More buy-to-let property investors are using limited companies
More buy-to-let investors are using limited companies to buy properties than ever before. According to the latest industry numbers, one in five homes in the private rented sector are now owned in a limited company structure to save tax. It is the highest proportion since records began in 2010.
The main reason for holding property within a limited company is tax efficiency. It is especially relevant as mortgage interest tax relief is phased down to basic rate tax relief, affecting higher rate taxpayers adversely in many cases.
Even Tony Blair, who owns 38 UK properties with a value of approximately £33 million, has set up a limited company to manage his family’s growing buy-to-let empire. According to the Daily Mail, Mr Blair owns 50% of the shares in the newly-formed Harcourt Ventures Ltd., though wife Cherie Blair is the only director.
Government’s affordable housing target could be in jeopardy in London
The number of new builds in London has fallen dramatically, with some developments reporting that they are at “a critical stage”. Land Registry data confirms a grim picture in prime central London:
- 44% of all new flat sales in London in 2016 took place in the first quarter, as buyers rushed to beat the new stamp duty regime
- By the end of 2016, completed sales of new build flats were 41% lower than in 2015
- Average sold prices fell by 8.7% to £1.9 million
High-priced, luxury properties have been the worst affected. Sales of new builds above a £5 million price tag fell by 57%. Sales of properties below £1 million fell by 38%, although much of this fall can be attributed to there being fewer properties valued below £1 million.
Nine Elms Battersea, a key development for the government’s affordable housing target, has revised down its projected investment return from 20% to around 8%. Consequently, developers have moved some of the proposed affordable housing to a later stage of the development, and are reassessing how many affordable homes they will be able to deliver on the project. Naomi Heaton, CEO and founder of LCP, commented: “With high-value sales to international buyers typically off-setting the cost of providing more modest housing and essential cash flow to reinvest into new development, the government may well struggle to deliver upon its affordable housing targets if this trend continues. Battersea Power Station has already reported financial viability issues in delivering its affordable housing targets.”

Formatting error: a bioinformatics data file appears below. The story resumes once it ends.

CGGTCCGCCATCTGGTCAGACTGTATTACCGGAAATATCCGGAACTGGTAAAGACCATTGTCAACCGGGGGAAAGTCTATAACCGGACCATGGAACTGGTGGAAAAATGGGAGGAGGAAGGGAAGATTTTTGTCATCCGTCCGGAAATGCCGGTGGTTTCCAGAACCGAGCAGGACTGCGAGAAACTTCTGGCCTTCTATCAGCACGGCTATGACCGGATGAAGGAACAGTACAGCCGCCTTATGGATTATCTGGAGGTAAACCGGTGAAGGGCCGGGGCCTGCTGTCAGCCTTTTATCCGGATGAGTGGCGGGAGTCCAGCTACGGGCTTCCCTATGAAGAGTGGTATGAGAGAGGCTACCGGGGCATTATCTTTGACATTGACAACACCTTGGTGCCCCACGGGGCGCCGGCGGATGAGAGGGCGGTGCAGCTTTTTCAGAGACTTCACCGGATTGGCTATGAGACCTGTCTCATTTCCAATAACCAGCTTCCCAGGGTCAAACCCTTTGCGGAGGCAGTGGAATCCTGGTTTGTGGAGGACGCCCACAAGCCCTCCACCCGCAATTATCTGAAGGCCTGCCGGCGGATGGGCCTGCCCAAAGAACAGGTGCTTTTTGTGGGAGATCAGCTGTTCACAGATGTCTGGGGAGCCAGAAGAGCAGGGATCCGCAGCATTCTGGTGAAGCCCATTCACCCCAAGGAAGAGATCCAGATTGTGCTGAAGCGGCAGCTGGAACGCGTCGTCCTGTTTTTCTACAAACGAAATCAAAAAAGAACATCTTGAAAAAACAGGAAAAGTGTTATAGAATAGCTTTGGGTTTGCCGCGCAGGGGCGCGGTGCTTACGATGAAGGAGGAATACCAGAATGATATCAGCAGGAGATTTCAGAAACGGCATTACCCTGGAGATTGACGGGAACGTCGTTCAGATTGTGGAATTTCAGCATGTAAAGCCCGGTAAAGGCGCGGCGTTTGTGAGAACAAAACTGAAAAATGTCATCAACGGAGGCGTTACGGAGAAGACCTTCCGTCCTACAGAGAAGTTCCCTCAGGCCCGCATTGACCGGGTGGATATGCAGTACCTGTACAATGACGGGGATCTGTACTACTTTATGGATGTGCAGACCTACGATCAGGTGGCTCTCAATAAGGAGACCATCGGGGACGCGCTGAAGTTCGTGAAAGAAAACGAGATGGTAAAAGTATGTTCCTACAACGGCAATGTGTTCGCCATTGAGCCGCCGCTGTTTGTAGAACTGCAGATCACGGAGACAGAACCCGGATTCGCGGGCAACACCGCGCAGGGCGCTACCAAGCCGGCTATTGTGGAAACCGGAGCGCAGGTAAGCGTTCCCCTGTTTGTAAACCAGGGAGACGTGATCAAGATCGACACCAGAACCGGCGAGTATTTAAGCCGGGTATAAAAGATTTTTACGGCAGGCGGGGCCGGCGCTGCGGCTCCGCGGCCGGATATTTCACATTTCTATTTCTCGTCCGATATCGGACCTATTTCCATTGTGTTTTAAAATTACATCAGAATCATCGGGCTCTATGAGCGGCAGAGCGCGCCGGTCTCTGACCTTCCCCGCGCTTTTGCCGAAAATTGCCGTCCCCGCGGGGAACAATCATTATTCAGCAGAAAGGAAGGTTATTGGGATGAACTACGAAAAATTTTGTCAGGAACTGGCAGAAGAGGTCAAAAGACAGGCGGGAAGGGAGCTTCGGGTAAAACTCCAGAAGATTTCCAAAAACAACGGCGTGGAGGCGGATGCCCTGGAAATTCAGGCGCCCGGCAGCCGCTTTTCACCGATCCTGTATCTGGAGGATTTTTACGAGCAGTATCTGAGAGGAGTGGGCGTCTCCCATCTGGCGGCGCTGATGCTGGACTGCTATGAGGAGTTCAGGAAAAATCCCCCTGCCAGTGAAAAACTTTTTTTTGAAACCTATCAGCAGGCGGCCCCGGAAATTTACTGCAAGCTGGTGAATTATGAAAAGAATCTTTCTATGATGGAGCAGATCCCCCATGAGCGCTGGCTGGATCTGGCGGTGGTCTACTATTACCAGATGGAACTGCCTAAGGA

Landlords are warned: your tenants could be hiding significant damage
The Association of Independent Inventory Clerks (AIIC) has found that tenants are increasingly ‘playing the system’, and finding ways to avoid reasonable charges for the damage they cause.
- A survey conducted by YouGov found that a third of tenants wouldn’t tell their landlord if they caused significant damage to their property. Half of these tenants would hire someone to make the repair, and almost half would attempt the repair themselves. A small minority would leave the damage unrepaired, and try to hide it from the landlord.
- The AIIC quite rightly says that it is increasingly important to have proper property-checking and inventory management in place. Only then can you avoid the common property inventory mistakes that buy-to-let landlords make.
AIIC Chair Patricia Barber has warned landlords that they must have thorough processes for tenant referencing, taking and protecting deposits, and for carrying out an independently-compiled inventory. She says, “Tenant referencing increases the prospects of securing ‘good’ tenants in the first place, while an inventory provides you with the evidence you need to make a deduction from the tenant’s deposit.
“Issues that are left unattended for long periods could deteriorate and cost more in the long-run. So, reminding tenants of their responsibility to report problems could certainly save landlords money over the course of a tenancy.”
What you can learn from last week’s investment news:
Analysing this investment news flow, we can come to the following conclusions:
- Buy-to-let investors will always adapt strategies to reduce tax and increase profits. Tony Blair’s earnings are made highly tax-effectively (a political hotcake which we won’t discuss further here). However, whether you should set up a limited company to hold your property investments depends upon your personal circumstances. You should seek advice before doing so.
- The government’s target for affordable housing was always going to be stretched. Fewer affordable homes mean that there will be greater emphasis on the private rented sector to service demand, and this means greater opportunity for buy-to-let property investors.
- As a buy-to-let investor, you hope that your tenant will treat your property with respect. When significant damage is caused, it is important that you know about it, and determine how the repair is to be carried out. If you don’t know about the damage, however, it is repaired could cause more problems and a greater financial burden in the future. Make sure you keep on top of your tenant and your property.
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